Incarcerating parents punishes families, watchdog group warns

By: - August 12, 2022 7:00 am

Prison Policy Initiative found that 1.25 million children nationally have an incarcerated parent, increasing their negative outcomes. (Dana DiFilippo | New Jersey Monitor)

More than one million children nationally have a parent in prison, and prisons make family visits difficult — even though family contact helps inmates cope behind bars and reduces their recidivism rates, according to a new analysis by the Prison Policy Initiative.

The childhood trauma that results from a parent’s incarceration can echo through a child’s life, increasing the child’s odds of getting involved in the criminal justice system themselves and lost to foster or institutional care, the watchdog group warned.

Using federal data released in 2020, researchers found that almost half of people incarcerated in state prisons have children, and about 19% of those 1.25 million children are 4 or younger. Mothers are disproportionately impacted, partly because women are likelier to lead a single-parent household and be living with their children before their imprisonment, the group found.

The analysis didn’t provide state snapshots, but a 2016 report by the Annie E. Casey Foundation found about 65,000 children in New Jersey had an incarcerated parent.

“Prisons fail entire families — and society more broadly — by separating millions of children from their parents, and by enforcing harmful policies that perpetuate cycles of poverty and disadvantage,” wrote Leah Wang, the initiative’s research analyst who authored the analysis.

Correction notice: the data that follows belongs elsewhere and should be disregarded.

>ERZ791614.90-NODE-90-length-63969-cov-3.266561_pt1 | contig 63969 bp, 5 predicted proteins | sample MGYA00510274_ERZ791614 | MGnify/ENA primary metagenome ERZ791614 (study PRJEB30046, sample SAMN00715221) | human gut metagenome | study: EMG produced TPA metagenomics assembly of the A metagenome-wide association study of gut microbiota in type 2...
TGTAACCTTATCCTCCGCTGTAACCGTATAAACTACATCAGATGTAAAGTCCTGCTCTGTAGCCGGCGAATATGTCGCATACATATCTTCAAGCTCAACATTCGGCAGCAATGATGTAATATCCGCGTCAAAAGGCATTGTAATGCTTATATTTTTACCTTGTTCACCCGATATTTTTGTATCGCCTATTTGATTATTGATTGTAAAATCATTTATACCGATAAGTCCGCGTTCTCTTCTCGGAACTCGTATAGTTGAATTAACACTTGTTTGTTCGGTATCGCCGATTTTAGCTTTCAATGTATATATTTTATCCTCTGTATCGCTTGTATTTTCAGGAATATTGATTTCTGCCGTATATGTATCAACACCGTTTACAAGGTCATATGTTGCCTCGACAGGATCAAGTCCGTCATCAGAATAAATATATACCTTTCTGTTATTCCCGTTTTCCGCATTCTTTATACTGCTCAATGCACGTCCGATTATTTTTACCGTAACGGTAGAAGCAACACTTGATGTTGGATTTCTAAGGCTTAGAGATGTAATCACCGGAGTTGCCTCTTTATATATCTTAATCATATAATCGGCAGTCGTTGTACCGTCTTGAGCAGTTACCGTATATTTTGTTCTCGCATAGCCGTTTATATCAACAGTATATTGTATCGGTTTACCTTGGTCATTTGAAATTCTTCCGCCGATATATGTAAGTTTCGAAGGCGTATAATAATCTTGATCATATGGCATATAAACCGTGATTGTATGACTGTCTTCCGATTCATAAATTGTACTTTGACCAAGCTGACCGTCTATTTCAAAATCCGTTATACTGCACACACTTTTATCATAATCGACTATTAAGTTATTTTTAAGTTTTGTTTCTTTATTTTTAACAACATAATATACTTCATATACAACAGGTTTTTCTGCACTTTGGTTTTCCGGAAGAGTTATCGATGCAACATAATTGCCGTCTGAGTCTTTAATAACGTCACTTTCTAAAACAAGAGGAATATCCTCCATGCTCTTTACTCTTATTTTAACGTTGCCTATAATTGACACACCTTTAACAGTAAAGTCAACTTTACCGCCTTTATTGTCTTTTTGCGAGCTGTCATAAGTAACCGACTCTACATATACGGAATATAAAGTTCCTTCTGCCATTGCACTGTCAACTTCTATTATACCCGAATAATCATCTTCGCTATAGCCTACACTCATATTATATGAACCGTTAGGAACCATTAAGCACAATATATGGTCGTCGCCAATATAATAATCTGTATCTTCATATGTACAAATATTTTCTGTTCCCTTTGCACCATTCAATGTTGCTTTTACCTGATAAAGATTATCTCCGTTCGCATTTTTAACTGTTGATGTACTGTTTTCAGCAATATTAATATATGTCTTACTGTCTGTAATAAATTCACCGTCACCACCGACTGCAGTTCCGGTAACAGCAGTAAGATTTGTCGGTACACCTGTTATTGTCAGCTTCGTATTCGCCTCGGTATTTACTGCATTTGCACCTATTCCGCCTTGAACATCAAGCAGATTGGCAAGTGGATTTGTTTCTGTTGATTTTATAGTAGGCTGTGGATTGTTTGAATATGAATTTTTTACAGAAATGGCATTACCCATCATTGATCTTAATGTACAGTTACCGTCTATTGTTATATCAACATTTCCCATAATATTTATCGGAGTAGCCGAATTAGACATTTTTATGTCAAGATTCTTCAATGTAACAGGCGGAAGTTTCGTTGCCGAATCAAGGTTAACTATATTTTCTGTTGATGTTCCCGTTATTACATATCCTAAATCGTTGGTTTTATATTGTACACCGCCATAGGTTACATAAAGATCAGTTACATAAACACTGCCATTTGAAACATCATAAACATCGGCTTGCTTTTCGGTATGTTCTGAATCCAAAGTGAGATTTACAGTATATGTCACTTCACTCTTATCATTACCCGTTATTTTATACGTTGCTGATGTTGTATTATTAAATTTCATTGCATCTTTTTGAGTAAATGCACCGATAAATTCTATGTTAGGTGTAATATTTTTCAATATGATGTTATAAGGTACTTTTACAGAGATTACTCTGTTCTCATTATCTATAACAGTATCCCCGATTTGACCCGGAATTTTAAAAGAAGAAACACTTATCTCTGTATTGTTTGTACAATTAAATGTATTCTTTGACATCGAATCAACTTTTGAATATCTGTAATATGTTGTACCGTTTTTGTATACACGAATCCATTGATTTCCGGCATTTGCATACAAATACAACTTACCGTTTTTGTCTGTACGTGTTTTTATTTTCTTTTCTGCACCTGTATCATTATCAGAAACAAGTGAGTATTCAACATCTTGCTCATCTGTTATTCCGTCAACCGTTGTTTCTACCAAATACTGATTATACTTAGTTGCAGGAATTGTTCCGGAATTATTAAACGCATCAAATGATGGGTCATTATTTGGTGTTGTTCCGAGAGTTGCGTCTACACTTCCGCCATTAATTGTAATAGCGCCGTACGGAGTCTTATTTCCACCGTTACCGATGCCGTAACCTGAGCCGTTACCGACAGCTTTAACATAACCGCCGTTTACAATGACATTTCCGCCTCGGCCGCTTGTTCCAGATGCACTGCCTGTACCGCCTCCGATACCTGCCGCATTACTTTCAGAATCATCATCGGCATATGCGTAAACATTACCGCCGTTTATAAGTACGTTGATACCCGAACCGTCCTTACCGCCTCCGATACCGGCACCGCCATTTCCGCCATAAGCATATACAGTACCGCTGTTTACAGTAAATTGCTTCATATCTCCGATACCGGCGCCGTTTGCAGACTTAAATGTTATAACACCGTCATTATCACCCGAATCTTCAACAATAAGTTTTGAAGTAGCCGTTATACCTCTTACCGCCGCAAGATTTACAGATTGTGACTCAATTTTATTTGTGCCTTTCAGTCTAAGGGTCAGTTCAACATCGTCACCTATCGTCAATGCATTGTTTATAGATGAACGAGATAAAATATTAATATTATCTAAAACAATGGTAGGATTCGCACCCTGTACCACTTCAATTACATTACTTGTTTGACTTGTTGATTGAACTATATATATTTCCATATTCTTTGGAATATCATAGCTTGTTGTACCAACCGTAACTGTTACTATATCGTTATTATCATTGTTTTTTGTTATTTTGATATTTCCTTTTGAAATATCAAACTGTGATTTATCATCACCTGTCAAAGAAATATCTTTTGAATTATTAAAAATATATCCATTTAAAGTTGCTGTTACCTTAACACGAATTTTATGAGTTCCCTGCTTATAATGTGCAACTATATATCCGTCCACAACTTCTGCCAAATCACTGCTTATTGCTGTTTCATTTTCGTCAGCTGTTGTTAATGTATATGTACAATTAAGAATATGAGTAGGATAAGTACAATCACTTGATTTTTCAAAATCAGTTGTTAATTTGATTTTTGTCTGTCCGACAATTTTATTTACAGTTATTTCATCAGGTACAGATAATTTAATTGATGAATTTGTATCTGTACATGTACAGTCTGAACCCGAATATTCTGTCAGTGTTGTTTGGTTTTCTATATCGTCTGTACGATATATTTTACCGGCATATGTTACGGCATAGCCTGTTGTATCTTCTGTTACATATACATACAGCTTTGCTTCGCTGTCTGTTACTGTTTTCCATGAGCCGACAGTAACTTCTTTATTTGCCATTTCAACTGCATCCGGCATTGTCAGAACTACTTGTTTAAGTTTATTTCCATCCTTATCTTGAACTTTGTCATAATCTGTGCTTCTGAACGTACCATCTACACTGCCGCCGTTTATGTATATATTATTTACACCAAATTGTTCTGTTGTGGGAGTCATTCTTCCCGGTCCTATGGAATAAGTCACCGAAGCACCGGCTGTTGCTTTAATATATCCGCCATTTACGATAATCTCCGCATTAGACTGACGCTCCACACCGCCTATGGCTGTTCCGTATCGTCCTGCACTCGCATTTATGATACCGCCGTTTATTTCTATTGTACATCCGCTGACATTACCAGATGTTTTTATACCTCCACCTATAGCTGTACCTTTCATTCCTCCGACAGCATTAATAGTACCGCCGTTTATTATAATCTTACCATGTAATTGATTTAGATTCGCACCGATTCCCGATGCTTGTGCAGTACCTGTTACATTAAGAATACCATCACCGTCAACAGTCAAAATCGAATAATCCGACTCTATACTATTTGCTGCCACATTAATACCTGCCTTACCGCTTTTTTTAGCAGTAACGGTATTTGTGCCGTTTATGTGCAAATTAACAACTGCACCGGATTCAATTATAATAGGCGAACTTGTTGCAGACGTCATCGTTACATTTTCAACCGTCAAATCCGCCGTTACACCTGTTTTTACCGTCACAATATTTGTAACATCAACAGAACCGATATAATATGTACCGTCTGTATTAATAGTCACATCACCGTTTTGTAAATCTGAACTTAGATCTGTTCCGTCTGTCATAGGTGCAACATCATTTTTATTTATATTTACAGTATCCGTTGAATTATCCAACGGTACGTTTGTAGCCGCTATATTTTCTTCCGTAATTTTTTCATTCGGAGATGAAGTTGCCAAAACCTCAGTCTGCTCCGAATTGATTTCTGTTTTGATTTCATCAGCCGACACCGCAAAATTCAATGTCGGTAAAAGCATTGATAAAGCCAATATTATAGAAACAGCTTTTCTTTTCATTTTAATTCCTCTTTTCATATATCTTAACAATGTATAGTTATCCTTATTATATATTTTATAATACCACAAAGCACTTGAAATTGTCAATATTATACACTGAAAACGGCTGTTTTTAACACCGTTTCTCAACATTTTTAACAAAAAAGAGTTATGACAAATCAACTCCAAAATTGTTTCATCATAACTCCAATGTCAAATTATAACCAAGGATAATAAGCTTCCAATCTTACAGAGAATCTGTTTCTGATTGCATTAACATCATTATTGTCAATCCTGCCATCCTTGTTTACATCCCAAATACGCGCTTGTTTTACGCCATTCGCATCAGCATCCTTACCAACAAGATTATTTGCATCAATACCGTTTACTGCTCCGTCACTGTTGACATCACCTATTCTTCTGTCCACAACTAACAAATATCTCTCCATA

Prisons should make visitation for families easier and ensure parents are incarcerated close to home, Wang wrote.

New Jersey has made some progress on that.

In 2020, Gov. Phil Murphy signed a law intended to help incarcerated parents maintain stronger ties with their families and protect pregnant inmates. It requires corrections officials to place incarcerated parents in prisons close to home and provide parenting classes and trauma-informed care for inmates. It also prohibits solitary confinement for pregnant inmates.

But Bonnie Kerness, coordinator of the American Friends Service Committee’s prison watch program, said prison operations are so opaque it’s hard to know how well the 2020 law is being carried out.

“Once legislation gets passed, who’s minding the store?” she said. “Even with that legislation, it’s focused on the parents. What about the children? What about getting the children transportation for visits?”

Protecting the children of incarcerated parents requires rethinking punishment, Kerness said.

“We need to think very carefully about the parents we imprison, and is imprisonment necessary for that particular crime and that particular parent? Is there an alternative?” she said.

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Dana DiFilippo
Dana DiFilippo

Dana DiFilippo comes to the New Jersey Monitor from WHYY, Philadelphia’s NPR station, and the Philadelphia Daily News, a paper known for exposing corruption and holding public officials accountable. Prior to that, she worked at newspapers in Cincinnati, Pittsburgh, and suburban Philadelphia and has freelanced for various local and national magazines, newspapers and websites. She lives in Central Jersey with her husband, a photojournalist, and their two children.

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